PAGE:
Posted by Debbie Harris
One of the first things we all discover in crossing the threshold of the care maze, is that if our assets exceed £23,250, we'll be funding our own care. But surely that won't apply if we have a medical condition - or dementia? According to the Daily Mail...
"Costs for dementia care home residents who pay their own way to spiral to £78k a year - £21k MORE than councils will pay for sufferers with no savings... the disparity will hit middle-class families because free care is given only to those with less than £23,250 in savings of housing wealth."
True? Only to an extent.
Yes - if you have assets exceeding £23,250 you are, in theory responsible for meeting the costs of your care. Less than £23,250 and your local authority is responsible.
But it's not quite as straightforward as that - as with everything, there are exceptions.
If you are discharged from hospital, or moved from home into a residential care home and you have a medical condition that needs ongoing treatment, you may be eligible for NHS Continuing Healthcare, or Funded Nursing Care. In either case, it will be a multi-disciplinary team from the NHS and Local Authority that make that decision on the basis of current and future treatment needs, and your local Clinical Commissioning Group will determine how much will be paid.
The agreed sum will be paid directly to the care home on a monthly basis - the care home will not be able to influence the amount of the payment. The Local Authority will review your case regularly: after the first three months and then annually. If and when your nursing requirements diminish, funding will be reduced or withdrawn.
Let's assume that you are in good medical health and have no nursing requirement but are unable to look after yourself and so need the support provided by a residential care home environment. In this case, you will be expected to fund your residential care needs yourself, assuming your assets exceed £23,250. If you are a home owner, the chances are that your assets do exceed that sum - but if you have a spouse, partner, child or relative (over 60 or disabled) living at home with you, then bear in mind that the value of the house will not be taken into consideration.
It is very common for a person with dementia to move into a residential care home specialising in dementia (not all homes do), once they are unable to cope at home - and are perhaps becoming a danger to themselves. At that point, it is highly likely that they won't have nursing needs and so, if their assets exceed £23,250, they will be expected to fund their residential care - in a dementia care setting. However...
For the purposes of budget management, not necessarily. It depends on the individual concerned and the relative severity of their symptoms and how they present on a daily basis. And therein lies the challenge we all have to be aware of: dementia is a generic term covering many different strains - Vascular, Frontal Lobal or Lewy Body to name but three.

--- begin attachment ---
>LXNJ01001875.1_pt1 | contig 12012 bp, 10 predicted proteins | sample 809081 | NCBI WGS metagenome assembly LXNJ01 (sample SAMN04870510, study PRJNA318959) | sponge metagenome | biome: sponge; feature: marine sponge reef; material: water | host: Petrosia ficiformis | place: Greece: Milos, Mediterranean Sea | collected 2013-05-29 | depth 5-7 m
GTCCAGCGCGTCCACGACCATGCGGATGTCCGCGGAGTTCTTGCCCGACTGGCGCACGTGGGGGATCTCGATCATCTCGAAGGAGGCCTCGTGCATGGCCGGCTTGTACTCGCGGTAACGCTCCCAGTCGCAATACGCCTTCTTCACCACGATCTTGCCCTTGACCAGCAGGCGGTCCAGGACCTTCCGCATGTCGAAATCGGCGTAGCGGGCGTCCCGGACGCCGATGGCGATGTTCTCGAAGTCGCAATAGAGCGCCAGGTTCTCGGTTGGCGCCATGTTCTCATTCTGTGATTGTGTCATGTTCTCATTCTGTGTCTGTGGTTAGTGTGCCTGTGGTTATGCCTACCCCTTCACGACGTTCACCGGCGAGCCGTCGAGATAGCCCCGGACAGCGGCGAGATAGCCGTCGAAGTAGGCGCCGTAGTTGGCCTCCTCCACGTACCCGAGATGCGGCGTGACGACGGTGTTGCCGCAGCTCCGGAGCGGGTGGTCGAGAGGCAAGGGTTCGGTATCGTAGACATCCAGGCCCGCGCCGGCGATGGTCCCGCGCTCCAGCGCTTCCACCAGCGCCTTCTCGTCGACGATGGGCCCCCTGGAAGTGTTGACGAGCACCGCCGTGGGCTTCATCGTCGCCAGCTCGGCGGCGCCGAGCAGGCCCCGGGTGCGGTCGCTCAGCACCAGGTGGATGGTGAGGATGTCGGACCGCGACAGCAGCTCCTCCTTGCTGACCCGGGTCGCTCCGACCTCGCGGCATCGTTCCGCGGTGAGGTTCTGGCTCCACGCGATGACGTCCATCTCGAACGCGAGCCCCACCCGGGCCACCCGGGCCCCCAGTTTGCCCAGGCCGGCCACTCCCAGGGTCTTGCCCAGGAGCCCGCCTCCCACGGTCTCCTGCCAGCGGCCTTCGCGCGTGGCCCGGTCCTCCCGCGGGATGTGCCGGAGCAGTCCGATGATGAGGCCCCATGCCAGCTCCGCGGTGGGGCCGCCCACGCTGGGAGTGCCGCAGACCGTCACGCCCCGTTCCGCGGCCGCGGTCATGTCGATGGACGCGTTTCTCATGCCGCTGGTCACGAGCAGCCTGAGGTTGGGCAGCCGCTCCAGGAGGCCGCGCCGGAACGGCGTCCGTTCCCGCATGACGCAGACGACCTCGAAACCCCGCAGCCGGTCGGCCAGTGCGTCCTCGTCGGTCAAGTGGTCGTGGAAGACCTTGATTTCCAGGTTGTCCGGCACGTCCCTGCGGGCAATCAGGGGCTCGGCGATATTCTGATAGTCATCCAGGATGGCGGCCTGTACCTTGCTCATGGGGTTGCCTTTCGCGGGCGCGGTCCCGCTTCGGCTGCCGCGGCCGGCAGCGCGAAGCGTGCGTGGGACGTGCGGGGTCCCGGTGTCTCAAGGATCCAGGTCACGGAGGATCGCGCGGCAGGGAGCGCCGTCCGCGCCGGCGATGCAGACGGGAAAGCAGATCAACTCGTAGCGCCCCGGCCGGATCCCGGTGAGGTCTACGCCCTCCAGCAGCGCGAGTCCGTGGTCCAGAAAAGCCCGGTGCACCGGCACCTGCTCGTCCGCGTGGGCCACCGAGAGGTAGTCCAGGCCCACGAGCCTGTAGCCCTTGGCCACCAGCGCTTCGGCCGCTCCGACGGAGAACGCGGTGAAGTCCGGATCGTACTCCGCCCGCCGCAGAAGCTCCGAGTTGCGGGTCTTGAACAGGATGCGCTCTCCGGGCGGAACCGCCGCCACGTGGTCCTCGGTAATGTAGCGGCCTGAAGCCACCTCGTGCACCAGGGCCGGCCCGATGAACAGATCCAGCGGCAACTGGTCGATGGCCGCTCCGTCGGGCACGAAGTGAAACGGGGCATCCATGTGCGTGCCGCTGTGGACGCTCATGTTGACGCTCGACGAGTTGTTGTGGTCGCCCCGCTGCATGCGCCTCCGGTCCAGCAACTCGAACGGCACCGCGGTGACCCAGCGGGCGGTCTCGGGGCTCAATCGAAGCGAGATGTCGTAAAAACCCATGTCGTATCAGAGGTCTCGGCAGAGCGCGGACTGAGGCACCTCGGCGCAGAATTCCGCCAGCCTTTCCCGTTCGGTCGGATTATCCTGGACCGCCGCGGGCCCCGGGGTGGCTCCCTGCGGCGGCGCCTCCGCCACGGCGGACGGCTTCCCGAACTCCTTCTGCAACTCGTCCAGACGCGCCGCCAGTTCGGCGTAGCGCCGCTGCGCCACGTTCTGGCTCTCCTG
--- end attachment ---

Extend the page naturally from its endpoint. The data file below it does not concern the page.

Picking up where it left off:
… some for many years. It takes various forms and can be slow in its progression. Sadly though, it will ultimately and irrevocably compromise a person's ability to function mentally or emotionally. It is progressive and terminal. And other symptoms, associated with it, may develop. However, although it can ultimately require dedicated 24-hour care, it is important to recognise, and to factor into our early calculations, that it often does not qualify for nursing care or therefore, funding from the NHS or local authority.
So with reference to the recent attention-grabber in the Daily Mail:
a. whether or not people with assets exceeding £23,250 should pay for their own care is one topic.
b. If, how and when people living with dementia should be supported financially is a separate topic.
Both are contenders for ongoing discussion but what the article with its shock tactics highlights to us here at Autumna, is how important easy access to well sign-posted, reliable information is for any of us who will be funding our own care. A little knowledge is vital - the more we know, the better. And it's our job to help you.
One is an illness which may entitle you to funded medical care. The other is a condition which requires specialist dementia care - not necessarily nursing or medical care.
"We need to understand that dementia is not, in itself, an illness and perhaps that's why is does not qualify the person living with it, for financial support. Yes, it requires specialist dementia care, but it does not necessarily require nursing care or ongoing medical treatment. As such it probably won't qualify for NHS Continuing Healthcare or Funded Nursing Care."
Regardless of any loyalty (or otherwise) we may each have to a particular newspaper, we are all indebted to news publishers for the vital role they play in drawing our attention to what is going on. However, they also have a responsibility to inform in a balanced way. Sensationalism when it involves the big topics that impact us all is not the way to go, particularly when it affects the elderly and vulnerable.
Unfortunately, the Daily Mail article, in its desire for a 'Shock, Horror' headline, has not painted a complete picture - which is less about the difference in costs met by self-funders and local authority funded dementia residents, and more about how different medical conditions are viewed: what qualifies for funding and when.
If you find yourself confused by 'what the papers say', don't hesitate to call Autumna on 01892 335 330 for practical, sympathetic and honest support. That's what we're here for.
Home Care Services
Live-in Care Services
Retirement Living Developments